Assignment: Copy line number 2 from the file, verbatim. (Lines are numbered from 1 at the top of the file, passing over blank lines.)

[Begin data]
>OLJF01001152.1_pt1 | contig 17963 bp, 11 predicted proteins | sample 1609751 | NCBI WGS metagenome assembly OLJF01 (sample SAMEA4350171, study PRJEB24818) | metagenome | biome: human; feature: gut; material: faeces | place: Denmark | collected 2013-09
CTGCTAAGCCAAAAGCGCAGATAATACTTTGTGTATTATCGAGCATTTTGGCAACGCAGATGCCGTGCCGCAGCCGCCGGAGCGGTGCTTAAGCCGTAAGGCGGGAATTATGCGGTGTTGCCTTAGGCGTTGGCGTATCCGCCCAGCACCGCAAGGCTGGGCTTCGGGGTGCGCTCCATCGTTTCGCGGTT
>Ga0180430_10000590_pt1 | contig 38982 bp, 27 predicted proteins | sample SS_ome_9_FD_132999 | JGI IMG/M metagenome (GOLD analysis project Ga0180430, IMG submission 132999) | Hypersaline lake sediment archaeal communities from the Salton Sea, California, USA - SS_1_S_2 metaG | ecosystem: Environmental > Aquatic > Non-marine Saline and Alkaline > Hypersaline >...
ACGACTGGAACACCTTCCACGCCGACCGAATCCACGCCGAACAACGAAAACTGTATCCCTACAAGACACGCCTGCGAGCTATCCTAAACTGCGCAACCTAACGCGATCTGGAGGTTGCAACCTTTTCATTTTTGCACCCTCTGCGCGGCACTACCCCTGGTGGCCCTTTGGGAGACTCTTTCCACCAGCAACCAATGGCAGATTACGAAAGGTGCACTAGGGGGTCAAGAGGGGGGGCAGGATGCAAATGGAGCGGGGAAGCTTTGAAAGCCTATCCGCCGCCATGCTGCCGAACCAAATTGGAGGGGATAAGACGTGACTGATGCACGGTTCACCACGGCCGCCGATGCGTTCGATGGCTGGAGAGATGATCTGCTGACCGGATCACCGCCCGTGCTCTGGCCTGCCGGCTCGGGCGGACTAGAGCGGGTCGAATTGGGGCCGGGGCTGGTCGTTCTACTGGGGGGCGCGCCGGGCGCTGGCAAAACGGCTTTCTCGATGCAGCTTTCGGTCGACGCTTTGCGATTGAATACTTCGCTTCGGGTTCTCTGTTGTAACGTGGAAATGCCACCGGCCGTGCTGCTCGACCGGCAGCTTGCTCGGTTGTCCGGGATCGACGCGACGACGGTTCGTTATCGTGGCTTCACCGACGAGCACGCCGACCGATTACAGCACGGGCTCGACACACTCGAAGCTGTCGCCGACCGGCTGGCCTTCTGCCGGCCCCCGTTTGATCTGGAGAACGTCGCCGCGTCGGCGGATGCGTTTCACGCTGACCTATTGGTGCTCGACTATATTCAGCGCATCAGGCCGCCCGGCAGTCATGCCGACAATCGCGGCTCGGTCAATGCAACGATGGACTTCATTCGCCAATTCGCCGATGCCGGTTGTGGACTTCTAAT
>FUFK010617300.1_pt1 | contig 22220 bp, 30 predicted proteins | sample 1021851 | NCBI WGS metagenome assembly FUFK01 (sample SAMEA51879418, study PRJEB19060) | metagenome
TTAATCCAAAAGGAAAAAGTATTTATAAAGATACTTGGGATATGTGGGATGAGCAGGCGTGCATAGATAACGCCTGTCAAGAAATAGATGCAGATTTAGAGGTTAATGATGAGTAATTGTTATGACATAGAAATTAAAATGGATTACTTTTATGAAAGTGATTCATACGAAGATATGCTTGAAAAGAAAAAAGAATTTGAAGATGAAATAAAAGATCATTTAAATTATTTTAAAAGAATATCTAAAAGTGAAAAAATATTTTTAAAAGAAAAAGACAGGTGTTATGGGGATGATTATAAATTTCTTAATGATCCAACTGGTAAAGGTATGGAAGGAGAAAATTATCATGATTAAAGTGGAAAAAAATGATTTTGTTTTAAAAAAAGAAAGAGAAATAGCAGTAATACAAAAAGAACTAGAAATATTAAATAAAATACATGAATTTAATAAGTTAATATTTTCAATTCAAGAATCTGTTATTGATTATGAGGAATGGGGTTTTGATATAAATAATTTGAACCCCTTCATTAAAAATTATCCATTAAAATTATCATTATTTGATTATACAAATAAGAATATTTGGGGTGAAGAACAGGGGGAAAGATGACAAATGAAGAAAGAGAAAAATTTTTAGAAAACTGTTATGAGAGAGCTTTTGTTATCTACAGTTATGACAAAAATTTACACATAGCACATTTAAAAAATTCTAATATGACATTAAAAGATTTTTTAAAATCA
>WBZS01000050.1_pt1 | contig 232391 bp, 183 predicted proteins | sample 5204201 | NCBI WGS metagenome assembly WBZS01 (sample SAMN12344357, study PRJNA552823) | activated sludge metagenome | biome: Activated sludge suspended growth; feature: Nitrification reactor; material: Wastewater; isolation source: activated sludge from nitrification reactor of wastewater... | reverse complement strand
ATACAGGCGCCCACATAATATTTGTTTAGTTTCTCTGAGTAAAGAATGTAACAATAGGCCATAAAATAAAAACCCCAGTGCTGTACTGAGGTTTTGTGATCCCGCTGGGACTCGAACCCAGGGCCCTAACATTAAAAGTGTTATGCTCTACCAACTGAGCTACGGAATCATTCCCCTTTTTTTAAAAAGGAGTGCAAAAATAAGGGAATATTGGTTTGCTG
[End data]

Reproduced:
CTGCTAAGCCAAAAGCGCAGATAATACTTTGTGTATTATCGAGCATTTTGGCAACGCAGATGCCGTGCCGCAGCCGCCGGAGCGGTGCTTAAGCCGTAAGGCGGGAATTATGCGGTGTTGCCTTAGGCGTTGGCGTATCCGCCCAGCACCGCAAGGCTGGGCTTCGGGGTGCGCTCCATCGTTTCGCGGTT